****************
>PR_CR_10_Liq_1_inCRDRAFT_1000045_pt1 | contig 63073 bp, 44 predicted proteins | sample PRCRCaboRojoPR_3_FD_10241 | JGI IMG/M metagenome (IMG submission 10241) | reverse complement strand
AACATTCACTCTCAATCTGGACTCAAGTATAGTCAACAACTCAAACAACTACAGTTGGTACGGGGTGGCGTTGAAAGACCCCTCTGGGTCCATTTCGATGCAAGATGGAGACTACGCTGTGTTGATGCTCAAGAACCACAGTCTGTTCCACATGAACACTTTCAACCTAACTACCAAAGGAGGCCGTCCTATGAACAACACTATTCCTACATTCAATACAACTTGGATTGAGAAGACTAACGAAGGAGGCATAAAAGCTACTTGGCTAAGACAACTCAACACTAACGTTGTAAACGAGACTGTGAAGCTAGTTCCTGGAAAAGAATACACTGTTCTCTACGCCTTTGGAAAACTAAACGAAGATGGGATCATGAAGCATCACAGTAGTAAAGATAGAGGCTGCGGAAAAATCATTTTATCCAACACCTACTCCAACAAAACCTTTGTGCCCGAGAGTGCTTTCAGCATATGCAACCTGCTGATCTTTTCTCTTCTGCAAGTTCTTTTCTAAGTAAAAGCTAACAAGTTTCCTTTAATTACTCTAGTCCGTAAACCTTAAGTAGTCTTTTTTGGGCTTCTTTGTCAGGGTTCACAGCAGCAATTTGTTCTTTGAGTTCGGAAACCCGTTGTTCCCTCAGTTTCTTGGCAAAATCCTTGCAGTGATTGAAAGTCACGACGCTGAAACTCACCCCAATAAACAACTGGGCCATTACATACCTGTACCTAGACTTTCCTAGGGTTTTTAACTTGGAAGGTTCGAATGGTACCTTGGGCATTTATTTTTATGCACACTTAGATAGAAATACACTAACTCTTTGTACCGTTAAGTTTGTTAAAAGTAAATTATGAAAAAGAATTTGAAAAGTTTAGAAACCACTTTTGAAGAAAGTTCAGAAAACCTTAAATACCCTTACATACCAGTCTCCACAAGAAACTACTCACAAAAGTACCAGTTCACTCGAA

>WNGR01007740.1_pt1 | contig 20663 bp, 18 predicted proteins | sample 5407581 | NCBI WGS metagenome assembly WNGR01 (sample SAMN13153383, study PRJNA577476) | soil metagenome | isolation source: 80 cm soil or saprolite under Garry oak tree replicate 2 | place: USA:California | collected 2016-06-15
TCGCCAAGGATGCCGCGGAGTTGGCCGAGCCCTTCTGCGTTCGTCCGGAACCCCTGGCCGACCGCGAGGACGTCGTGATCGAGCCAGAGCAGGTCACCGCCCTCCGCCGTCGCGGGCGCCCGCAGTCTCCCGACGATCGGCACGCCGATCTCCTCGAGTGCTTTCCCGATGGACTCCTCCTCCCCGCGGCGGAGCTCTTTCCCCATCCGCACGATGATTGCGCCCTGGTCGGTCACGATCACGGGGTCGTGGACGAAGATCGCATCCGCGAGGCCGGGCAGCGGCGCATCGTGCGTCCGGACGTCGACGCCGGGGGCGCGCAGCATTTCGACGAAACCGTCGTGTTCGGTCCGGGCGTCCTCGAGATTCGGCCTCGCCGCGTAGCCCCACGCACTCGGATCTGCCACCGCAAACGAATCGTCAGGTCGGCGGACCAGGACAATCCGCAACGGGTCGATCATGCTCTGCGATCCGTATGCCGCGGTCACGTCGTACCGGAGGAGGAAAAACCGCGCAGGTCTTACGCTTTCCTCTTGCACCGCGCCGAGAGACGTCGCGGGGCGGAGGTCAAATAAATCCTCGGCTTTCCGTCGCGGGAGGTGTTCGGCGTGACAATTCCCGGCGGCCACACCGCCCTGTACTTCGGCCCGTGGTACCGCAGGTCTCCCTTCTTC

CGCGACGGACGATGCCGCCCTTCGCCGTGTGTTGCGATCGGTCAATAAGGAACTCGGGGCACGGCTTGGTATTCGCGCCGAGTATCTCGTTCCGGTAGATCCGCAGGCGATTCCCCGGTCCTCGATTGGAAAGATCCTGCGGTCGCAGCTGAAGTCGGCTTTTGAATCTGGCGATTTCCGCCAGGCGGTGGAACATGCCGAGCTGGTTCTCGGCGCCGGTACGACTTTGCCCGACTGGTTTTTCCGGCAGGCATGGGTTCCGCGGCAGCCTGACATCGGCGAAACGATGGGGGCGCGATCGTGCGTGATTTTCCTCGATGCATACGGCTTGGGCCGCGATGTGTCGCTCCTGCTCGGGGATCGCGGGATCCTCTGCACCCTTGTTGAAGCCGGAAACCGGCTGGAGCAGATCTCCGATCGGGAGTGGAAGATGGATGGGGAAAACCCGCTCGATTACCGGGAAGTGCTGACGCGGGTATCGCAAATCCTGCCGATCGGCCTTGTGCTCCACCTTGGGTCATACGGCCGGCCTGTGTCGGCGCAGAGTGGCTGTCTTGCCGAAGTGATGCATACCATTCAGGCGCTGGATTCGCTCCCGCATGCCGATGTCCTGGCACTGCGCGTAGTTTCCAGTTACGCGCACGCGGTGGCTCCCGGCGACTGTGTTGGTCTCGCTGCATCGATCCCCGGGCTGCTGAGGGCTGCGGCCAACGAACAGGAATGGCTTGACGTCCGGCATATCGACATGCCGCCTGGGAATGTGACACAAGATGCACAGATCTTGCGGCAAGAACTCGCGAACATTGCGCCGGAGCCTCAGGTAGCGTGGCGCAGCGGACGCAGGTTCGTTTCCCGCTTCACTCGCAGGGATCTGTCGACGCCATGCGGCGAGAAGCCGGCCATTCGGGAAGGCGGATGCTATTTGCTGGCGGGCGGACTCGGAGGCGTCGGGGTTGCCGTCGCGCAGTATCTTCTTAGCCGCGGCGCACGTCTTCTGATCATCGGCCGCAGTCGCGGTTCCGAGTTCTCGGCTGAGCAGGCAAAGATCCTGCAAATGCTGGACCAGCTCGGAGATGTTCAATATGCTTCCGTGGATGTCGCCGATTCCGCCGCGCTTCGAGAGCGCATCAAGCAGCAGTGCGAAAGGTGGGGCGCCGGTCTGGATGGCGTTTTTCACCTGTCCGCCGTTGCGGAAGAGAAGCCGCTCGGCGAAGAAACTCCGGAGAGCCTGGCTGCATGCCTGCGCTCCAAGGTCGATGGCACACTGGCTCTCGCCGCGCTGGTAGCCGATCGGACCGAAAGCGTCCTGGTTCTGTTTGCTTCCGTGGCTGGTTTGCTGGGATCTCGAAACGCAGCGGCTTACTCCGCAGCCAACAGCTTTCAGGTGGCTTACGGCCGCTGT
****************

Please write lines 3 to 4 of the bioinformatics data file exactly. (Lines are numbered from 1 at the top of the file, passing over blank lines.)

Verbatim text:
>WNGR01007740.1_pt1 | contig 20663 bp, 18 predicted proteins | sample 5407581 | NCBI WGS metagenome assembly WNGR01 (sample SAMN13153383, study PRJNA577476) | soil metagenome | isolation source: 80 cm soil or saprolite under Garry oak tree replicate 2 | place: USA:California | collected 2016-06-15
TCGCCAAGGATGCCGCGGAGTTGGCCGAGCCCTTCTGCGTTCGTCCGGAACCCCTGGCCGACCGCGAGGACGTCGTGATCGAGCCAGAGCAGGTCACCGCCCTCCGCCGTCGCGGGCGCCCGCAGTCTCCCGACGATCGGCACGCCGATCTCCTCGAGTGCTTTCCCGATGGACTCCTCCTCCCCGCGGCGGAGCTCTTTCCCCATCCGCACGATGATTGCGCCCTGGTCGGTCACGATCACGGGGTCGTGGACGAAGATCGCATCCGCGAGGCCGGGCAGCGGCGCATCGTGCGTCCGGACGTCGACGCCGGGGGCGCGCAGCATTTCGACGAAACCGTCGTGTTCGGTCCGGGCGTCCTCGAGATTCGGCCTCGCCGCGTAGCCCCACGCACTCGGATCTGCCACCGCAAACGAATCGTCAGGTCGGCGGACCAGGACAATCCGCAACGGGTCGATCATGCTCTGCGATCCGTATGCCGCGGTCACGTCGTACCGGAGGAGGAAAAACCGCGCAGGTCTTACGCTTTCCTCTTGCACCGCGCCGAGAGACGTCGCGGGGCGGAGGTCAAATAAATCCTCGGCTTTCCGTCGCGGGAGGTGTTCGGCGTGACAATTCCCGGCGGCCACACCGCCCTGTACTTCGGCCCGTGGTACCGCAGGTCTCCCTTCTTC